There's probably a ton of really obvious things that everyone does in the kitchen but won't be able to contribute since, well, they're so obvious or it's how they've always done it...
posted by porpoise at 8:18 PM on November 19, 2010


Unwaxed and unflavored floss is a great substitute for butcher's twine. Not only can you use it to tie up a filet mignon, you can also use it for a bouquet garnis.
Salsa is probably the most overly-complicated condiment in the world. If you dry roast a tomato or two, a half of an onion and a serrano pepper in an iron skillet then toss them in a blender with some salt and cilantro, you've got excellent salsa.
As a corollary, if you're ever making charro beans, consider just floating a serrano and some cilantro (stems and all) in your broth as you're bringing it together, then pull them out afterwords. People will get the herbiness of the coriander and the fruityness of the pepper, without having them overwhelm the dish.
When liquid starts rising to the surface of your steak, it's time to turn it. When it happens again, it's time to pull it off and rest it.
Sherry makes a decent substitute for rice wine in Asian cooking.
posted by Gilbert at 8:31 PM on November 19, 2010 [1 favorite]


Adding a tiny bit of vegetable oil to the pot when hard-boiling eggs will make them easier to peel.
posted by Serene Empress Dork at 8:32 PM on November 19, 2010 [3 favorites]


Restaurants use a lot more salt and butter than you think.

So I had a long reply cooked up here, but that's what it boils down to. Did you see what I did there? I hope so. But basically: restaurants use a lot more salt, butter (and often sugar) than you think.

The other thing is, really low-end restaurants sometimes mix a bit of powdered chicken stock into damn near everything. Not because it tastes _great_, mind you, but because it can make mediocre crap taste like real food. "Magic powder", I've heard it called. To be clear, this is not going to take your food to the next level unless you're going from level zero to level one.

But: Salt, knife work, temperature control, plating. Those are, in order, your top four skills. The last three might be obvious - to cook things evenly they must be cut evenly and the temperature at which things are cooked affects their taste, and presentation matters enormously - but the first one is the most frequently overlooked. If you're salting your food at the very end, you're doing it wrong. Properly salting your food during the cooking process, not afterwards, is what brings out the brilliant, savory flavor in professionally made dishes.

If you want to take your cooking to the next level, salt your food while (or better, before) you're cooking it, use more butter, sugar and salt than you think you need, use fresh ingredients and don't overcook stuff.
posted by mhoye at 8:33 PM on November 19, 2010 [3 favorites]


Hard-boiling eggs: Older eggs peel easier than very fresh ones. Cover the (large) eggs in a pot of cool water, slowly bring up the heat until small bubbles rise to the surface, then cover and take the pot off the burner & let it sit for 17 minutes. Plunge the eggs into ice water to stop them cooking. They should come out pretty much perfect. (Or spring for one of these.)

Adding about 1/8-1/4 teaspoon of asorbic acid powder to yeasted bread dough will give a loaf a bigger & more even rise.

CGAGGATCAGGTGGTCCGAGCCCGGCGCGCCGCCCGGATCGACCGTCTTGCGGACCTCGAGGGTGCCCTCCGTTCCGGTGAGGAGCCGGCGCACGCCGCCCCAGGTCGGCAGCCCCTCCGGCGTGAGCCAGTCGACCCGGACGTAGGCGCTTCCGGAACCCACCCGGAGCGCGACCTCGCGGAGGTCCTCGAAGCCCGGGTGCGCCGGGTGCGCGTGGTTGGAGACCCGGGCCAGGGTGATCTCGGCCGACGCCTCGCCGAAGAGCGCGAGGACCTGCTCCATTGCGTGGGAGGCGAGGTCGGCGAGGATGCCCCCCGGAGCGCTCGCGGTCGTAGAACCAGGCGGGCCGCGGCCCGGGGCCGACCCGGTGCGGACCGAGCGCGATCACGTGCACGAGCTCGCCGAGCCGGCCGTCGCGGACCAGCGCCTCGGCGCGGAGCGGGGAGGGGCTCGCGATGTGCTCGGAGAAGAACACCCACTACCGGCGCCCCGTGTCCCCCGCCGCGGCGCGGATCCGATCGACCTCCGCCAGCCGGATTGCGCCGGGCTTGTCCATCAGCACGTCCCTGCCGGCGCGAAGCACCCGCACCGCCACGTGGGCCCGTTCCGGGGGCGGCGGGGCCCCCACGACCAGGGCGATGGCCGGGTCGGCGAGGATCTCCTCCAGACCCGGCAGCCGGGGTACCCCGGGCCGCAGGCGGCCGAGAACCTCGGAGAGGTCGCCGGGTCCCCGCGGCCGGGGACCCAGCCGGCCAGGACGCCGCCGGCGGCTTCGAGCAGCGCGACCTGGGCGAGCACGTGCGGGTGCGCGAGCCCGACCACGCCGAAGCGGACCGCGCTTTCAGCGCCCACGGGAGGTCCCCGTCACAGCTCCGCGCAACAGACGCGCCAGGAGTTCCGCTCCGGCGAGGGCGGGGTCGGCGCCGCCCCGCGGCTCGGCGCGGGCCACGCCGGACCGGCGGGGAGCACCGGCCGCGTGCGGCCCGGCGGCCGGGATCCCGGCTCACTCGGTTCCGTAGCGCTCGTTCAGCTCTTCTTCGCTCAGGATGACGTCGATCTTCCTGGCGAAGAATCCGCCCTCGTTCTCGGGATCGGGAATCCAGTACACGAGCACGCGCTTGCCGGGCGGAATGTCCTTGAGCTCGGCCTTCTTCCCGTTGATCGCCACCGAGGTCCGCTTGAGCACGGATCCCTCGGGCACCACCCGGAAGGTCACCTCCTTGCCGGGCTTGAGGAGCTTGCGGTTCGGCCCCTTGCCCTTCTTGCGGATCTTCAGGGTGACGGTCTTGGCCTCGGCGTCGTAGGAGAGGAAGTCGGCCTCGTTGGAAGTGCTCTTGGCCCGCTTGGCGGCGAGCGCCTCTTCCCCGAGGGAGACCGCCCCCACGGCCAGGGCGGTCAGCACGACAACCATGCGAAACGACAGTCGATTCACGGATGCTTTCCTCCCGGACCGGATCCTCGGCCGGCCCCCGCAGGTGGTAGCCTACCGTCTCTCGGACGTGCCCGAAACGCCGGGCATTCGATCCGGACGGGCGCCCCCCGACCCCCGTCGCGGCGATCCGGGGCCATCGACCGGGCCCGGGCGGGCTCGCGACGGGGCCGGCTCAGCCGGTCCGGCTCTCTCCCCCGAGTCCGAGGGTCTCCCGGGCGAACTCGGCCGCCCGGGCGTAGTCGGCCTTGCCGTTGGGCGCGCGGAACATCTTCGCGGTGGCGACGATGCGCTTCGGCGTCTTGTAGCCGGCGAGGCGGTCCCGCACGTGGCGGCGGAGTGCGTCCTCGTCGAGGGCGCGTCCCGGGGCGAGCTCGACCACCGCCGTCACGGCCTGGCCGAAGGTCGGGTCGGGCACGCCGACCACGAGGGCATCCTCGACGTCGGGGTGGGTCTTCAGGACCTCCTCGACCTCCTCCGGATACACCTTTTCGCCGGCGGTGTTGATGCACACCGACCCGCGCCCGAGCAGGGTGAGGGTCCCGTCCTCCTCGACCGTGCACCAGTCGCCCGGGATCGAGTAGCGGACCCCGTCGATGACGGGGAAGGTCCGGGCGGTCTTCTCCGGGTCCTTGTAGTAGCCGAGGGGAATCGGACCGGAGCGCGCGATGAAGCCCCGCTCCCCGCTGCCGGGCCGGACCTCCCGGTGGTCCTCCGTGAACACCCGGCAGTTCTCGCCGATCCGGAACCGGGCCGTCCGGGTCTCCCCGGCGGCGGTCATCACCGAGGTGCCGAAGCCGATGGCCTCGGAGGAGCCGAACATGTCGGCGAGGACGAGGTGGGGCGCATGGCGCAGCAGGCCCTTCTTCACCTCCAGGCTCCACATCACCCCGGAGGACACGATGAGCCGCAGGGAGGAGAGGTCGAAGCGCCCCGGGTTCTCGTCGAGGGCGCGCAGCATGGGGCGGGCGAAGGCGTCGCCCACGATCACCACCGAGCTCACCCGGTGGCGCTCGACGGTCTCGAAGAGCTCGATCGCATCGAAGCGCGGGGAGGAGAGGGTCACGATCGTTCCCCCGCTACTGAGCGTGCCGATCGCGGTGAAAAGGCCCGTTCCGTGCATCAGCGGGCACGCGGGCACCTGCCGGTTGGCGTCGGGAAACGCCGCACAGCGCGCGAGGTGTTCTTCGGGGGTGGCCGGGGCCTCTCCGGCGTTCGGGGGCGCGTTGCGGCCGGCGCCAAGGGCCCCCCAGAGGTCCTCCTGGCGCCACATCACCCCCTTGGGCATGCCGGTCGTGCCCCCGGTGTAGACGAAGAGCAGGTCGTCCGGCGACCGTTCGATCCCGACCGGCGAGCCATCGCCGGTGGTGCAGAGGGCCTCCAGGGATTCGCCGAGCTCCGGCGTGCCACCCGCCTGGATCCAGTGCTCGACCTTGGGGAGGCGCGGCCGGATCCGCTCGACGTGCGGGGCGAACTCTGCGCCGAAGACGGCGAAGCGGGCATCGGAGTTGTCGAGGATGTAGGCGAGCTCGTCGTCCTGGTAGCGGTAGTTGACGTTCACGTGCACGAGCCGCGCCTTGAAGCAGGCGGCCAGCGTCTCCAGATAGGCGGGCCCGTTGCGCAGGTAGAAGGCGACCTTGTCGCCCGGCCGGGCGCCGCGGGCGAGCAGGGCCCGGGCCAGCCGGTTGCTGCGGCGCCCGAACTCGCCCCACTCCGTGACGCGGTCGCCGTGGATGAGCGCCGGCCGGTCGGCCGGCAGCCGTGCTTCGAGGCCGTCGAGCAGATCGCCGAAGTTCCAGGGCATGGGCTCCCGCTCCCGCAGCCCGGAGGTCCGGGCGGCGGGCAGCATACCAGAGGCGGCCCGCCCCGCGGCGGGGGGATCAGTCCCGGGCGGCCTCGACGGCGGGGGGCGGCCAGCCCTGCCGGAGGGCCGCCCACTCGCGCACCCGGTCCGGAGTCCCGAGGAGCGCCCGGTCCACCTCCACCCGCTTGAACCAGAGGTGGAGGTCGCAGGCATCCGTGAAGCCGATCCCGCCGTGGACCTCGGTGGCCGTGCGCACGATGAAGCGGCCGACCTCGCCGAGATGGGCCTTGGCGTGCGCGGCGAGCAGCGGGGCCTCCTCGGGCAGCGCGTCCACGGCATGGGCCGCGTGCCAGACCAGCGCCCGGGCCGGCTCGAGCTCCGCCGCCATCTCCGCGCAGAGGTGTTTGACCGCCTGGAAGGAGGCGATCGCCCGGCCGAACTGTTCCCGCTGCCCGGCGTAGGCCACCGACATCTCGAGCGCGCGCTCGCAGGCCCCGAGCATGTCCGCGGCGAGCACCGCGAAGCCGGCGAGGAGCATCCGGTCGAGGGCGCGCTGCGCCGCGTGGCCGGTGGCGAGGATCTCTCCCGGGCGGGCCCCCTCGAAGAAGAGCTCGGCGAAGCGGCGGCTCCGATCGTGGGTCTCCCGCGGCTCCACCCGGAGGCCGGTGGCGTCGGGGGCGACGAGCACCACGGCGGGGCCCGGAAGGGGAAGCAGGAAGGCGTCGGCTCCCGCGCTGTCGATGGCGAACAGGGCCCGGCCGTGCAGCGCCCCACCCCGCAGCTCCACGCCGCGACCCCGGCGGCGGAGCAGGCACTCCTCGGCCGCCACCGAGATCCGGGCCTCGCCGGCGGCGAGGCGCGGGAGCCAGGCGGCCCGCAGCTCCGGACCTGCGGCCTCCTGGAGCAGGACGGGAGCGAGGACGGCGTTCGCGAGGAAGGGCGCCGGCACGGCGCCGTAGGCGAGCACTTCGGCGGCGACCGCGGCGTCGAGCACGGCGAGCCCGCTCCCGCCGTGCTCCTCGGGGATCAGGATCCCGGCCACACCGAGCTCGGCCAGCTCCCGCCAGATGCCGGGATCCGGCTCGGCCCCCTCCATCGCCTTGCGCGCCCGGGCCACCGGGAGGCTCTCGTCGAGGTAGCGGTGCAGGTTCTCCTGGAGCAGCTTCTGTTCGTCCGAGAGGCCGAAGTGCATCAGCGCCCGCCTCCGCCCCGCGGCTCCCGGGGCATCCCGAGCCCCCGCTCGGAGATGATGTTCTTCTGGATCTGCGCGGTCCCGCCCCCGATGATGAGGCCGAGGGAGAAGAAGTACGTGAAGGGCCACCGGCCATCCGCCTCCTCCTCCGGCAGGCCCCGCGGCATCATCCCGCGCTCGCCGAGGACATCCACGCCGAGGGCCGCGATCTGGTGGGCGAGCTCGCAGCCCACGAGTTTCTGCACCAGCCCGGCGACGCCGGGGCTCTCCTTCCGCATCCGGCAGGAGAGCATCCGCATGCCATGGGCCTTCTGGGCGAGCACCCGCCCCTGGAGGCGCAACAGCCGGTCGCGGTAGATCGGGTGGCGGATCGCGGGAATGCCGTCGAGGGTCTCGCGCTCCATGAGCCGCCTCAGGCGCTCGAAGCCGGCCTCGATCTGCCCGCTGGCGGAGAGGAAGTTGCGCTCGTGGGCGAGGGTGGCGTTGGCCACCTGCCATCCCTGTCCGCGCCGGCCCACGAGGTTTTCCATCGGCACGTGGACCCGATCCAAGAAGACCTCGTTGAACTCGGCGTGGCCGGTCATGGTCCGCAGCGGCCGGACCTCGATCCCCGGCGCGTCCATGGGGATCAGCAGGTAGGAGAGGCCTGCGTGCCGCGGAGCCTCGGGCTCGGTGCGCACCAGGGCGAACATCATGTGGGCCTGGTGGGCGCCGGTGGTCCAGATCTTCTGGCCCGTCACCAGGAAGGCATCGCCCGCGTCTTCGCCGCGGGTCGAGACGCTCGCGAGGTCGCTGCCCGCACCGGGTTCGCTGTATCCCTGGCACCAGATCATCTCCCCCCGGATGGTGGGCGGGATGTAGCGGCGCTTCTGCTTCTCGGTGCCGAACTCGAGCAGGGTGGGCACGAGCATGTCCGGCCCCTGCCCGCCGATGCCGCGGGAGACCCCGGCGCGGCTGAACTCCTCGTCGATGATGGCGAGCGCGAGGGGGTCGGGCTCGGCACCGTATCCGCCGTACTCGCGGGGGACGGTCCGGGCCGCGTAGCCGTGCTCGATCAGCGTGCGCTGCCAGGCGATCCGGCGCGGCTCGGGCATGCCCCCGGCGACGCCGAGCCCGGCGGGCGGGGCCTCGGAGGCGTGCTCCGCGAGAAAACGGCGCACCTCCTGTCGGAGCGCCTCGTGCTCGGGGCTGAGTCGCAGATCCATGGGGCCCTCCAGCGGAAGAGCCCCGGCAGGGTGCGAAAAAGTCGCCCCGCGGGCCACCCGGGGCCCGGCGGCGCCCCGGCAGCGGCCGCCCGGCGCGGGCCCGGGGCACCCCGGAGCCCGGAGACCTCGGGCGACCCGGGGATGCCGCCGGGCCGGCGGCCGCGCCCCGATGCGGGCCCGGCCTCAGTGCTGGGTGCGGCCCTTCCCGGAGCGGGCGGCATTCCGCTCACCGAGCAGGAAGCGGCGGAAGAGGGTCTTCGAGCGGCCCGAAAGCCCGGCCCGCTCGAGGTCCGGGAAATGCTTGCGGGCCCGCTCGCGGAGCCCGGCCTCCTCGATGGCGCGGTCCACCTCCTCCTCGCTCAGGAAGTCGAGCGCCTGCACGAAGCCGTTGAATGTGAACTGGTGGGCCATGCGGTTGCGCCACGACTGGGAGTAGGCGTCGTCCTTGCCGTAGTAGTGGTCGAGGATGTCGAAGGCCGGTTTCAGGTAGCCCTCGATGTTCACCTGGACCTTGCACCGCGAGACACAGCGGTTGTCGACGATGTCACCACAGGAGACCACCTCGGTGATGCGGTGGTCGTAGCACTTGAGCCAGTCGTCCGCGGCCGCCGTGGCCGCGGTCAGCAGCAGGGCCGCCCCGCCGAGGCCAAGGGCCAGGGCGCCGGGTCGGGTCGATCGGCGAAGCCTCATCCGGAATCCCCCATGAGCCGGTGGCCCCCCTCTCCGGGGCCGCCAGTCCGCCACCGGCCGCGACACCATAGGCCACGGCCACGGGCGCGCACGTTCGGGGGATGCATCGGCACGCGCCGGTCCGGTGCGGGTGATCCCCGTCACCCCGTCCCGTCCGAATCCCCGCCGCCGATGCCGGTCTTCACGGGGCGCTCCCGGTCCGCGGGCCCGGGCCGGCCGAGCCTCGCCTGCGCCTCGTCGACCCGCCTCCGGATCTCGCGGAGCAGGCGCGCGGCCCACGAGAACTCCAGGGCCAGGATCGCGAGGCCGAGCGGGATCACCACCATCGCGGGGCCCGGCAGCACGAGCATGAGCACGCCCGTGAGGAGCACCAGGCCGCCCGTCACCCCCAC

Combine your bread dough ingredients with a dough whisk, then let the mixture rest for about 20 minutes before kneading. The gluten strands will already have started to form.
posted by biddeford at 2:31 AM on November 20, 2010 [1 favorite]


Do you cry when you cut onions? Put them in the freezer for a few minutes (5-10) before cutting to avoid it. The chemical that makes you cry is formed when the onion is exposed to air, but the kinetics are temperature-dependent. Cold onion makes slow reaction makes less tears.
posted by whatzit at 3:33 AM on November 20, 2010 [2 favorites]


Parchment paper makes baking so much easier.

Always make more frosting than you need. And freeze your cakes once they've cooled for easier transporting, torting, and icing.

When you can, use less yeast in your bread, but allow for a longer rise. It gives you tastier bread.

When frying something: to see of the oil's hot enough, stick a wooden handle in. If tiny bubbles form on the outside, it's ready.

A kitchen scale and a laser thermometer will make your cooking better.
posted by punchtothehead at 4:42 AM on November 20, 2010 [2 favorites]


Instead of a garlic press, grate your garlic on a microplane grater. But first split the cloves and remove any green sprout inside.
posted by mneekadon at 5:32 AM on November 20, 2010 [1 favorite]


A little oil mixed into the egg when breading cutlets will keep the coating from sliding off during cooking.
posted by CunningLinguist at 6:39 AM on November 20, 2010 [4 favorites]


Try adding almost imperceptible amounts of cayenne pepper (or other relatively non-assertive heat source) to almost anything you are making. Used subtly you won't even perceive it as heat so much as an interesting layer you can't really get from anything else. I've had success with this from the obvious to the less obvious (e.g., choc souffle). Very good in vinaigrette too. Bear in mind that I'm talking about very, very small pinches here, at least as you start experimenting.

On the subject of vinaigrette, if you aren't already, start adding relatively small amounts of honey (if flavor is congruent, which it usually is) or agave nectar (more neutral flavor). This is less desirable in situations where you are intentionally going for an exceptionally sharp dressing or sauce (e.g., true greek salad), but is strongly advisable (to some degree) almost anywhere else, particularly with any type of fruit, nut, or mild cheese in your salad. Experience may vary, but I still have trouble believing how much of a difference this can make, and I am routinely disappointed by salads at very good restaurants because they aren't using this technique to balance dressings that should be balanced.